The new Fair Isle got to the 7th row before I frogged it back to the ribbing. This yarn has now been a couple of inches into two different Alice Starmore designs before I decided I disliked it and took it out. So I am starting again, with a traditional Fair Isle plan instead. I am hoping that this stuff just isn’t suited to Starmore designs (well, maybe because I have five colors of it, not fifteen), and not that I flat out don’t like the yarn. It is my first venture with variegated yarns…
This is not a serious problem, I admit, but let’s face it, I have no serious problems. So I will take this opportunity to sing a good Christmas blues song, “Please Come Home for Christmas,” by Charles Brown and Gene Redd.
I find it amusing that this song was written by Redd and Brown, but I am notoriously easily amused. It has been recorded by the Eagles, Mariah Carey, U2, Fiona Apple, Vonda Shephard, Pat Benetar, and all manner of other people. This song was written in 1960, but it can’t really be counted as a good modern carol. For one thing, it isn’t a carol. For another, the words are extremely cheesy. They cannot be appreciated as poetry, because as poetry they are rotten.
Don’t let this bother you! Look around — do you not have some distinctly cheesy decorations up? Come on — some silver lame? Red shaggy things with white fur on them? I myself have a floppy stuffed reindeer leaning over the music stand on the organ. And are you not wearing, or planning to wear, a sparkly sweater or one with a silly intarsia snowman or something? Sweatpants with “Ho Ho Ho” imprinted on your bottom? Have you not eaten, or are you not planning to eat, some odd food in a holiday shape? Jello, perhaps?
Maybe someone out there is always restrained and elegant in their holiday celebrations, but for most of us there is a little over-the-top element somewhere in the holiday preparations. Let it show in your music, too! “Please Come Home,” like all blues songs, benefits from good singing, but is fun to sing badly as well, and has the advantage of being a good choice to play on the harmonica.
About a week ago, I saw a little trampoline by the curb, where people put things in hopes that someone else will pick it up and give it a home. I obliged, and tucked it into my trunk with a good deal of satisfaction. Several of my sons’ friends have trampolines, and the boys really enjoy jumping on them, so I thought I would clean it up and give it to them for Christmas.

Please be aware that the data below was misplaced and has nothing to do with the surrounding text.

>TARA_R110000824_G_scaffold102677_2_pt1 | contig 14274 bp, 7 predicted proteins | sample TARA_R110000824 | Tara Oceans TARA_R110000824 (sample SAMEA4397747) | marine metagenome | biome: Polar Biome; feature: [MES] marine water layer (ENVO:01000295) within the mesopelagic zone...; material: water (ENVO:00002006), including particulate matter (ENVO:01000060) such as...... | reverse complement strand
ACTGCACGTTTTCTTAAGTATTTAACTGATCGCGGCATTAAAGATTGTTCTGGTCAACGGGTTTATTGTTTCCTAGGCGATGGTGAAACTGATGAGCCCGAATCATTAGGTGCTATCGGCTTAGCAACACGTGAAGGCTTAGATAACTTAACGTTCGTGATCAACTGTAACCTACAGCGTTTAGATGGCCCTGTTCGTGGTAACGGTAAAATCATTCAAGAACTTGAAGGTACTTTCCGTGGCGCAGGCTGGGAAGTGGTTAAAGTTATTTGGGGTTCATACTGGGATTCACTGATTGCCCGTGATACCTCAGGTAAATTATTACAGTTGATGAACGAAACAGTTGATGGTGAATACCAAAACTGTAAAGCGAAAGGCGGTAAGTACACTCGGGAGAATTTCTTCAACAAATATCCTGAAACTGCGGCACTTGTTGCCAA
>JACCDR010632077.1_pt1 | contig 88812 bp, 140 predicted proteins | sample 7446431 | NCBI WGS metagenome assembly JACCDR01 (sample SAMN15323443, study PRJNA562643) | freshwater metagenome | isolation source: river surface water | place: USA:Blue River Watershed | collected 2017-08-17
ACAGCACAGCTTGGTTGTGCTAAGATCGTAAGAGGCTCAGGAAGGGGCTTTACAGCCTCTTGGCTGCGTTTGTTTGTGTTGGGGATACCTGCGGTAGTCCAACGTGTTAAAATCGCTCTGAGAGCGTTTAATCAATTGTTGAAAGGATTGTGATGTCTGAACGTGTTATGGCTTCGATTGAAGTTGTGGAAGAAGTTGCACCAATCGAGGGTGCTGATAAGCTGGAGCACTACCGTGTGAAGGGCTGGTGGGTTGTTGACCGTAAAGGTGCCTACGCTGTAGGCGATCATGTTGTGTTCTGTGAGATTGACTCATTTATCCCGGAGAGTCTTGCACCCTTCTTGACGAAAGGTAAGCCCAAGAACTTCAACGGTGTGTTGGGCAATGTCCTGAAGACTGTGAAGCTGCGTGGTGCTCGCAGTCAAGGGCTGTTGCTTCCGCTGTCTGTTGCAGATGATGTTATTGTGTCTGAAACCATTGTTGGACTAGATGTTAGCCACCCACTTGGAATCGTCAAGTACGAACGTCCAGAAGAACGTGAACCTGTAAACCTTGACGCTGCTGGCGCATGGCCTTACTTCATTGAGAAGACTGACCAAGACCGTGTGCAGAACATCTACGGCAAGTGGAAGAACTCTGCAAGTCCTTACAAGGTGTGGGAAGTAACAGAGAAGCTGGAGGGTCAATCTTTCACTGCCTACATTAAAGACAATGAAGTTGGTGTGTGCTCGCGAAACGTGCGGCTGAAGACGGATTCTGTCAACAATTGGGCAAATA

By the time I got to work, it had occurred to me that a trampoline of the kind I was thinking of would not have fit into my trunk. I asked my colleagues about this curious miniature trampoline, and sure enough, people more informed than I knew that is was a piece of exercise equipment. I was a little disappointed, but I gave it to the kids anyway, figuring that they would still be able to enjoy it. Not a Christmas present, but just a fun gleaning.
They promptly set it up in the living room. It is directly in the path of travel for nearly everyone entering or leaving this room. So naturally, people jump on it. You are walking from the bedroom into the kitchen to make coffee in the morning, so of course you will jump a few times on your way. From the bathroom to the laundry room with dirty towels — a few jumps. From the computer to the couch — do the twist on it for a few minutes, just long enough for Gladys Knight and the Pips to sing “Jesus is Just All Right With Me.”
Obviously, it cannot stay. It doesn’t go well with the decor. It will inconvenience older relatives who come to visit. It is silly. But while it is there, it is keeping us all light-hearted. Jumping on a little trampoline while singing “Please Come Home” is perfect. If there are no witnesses, you could pretend you are holding a microphone. I will not do that. I hate microphones, and only hold them when the director insists, so I’m clearly not going to pretend I have one. But #2 son would. And if you do, it will refresh you before you head out for your exams, or your shopping, or whatever trials your day contains.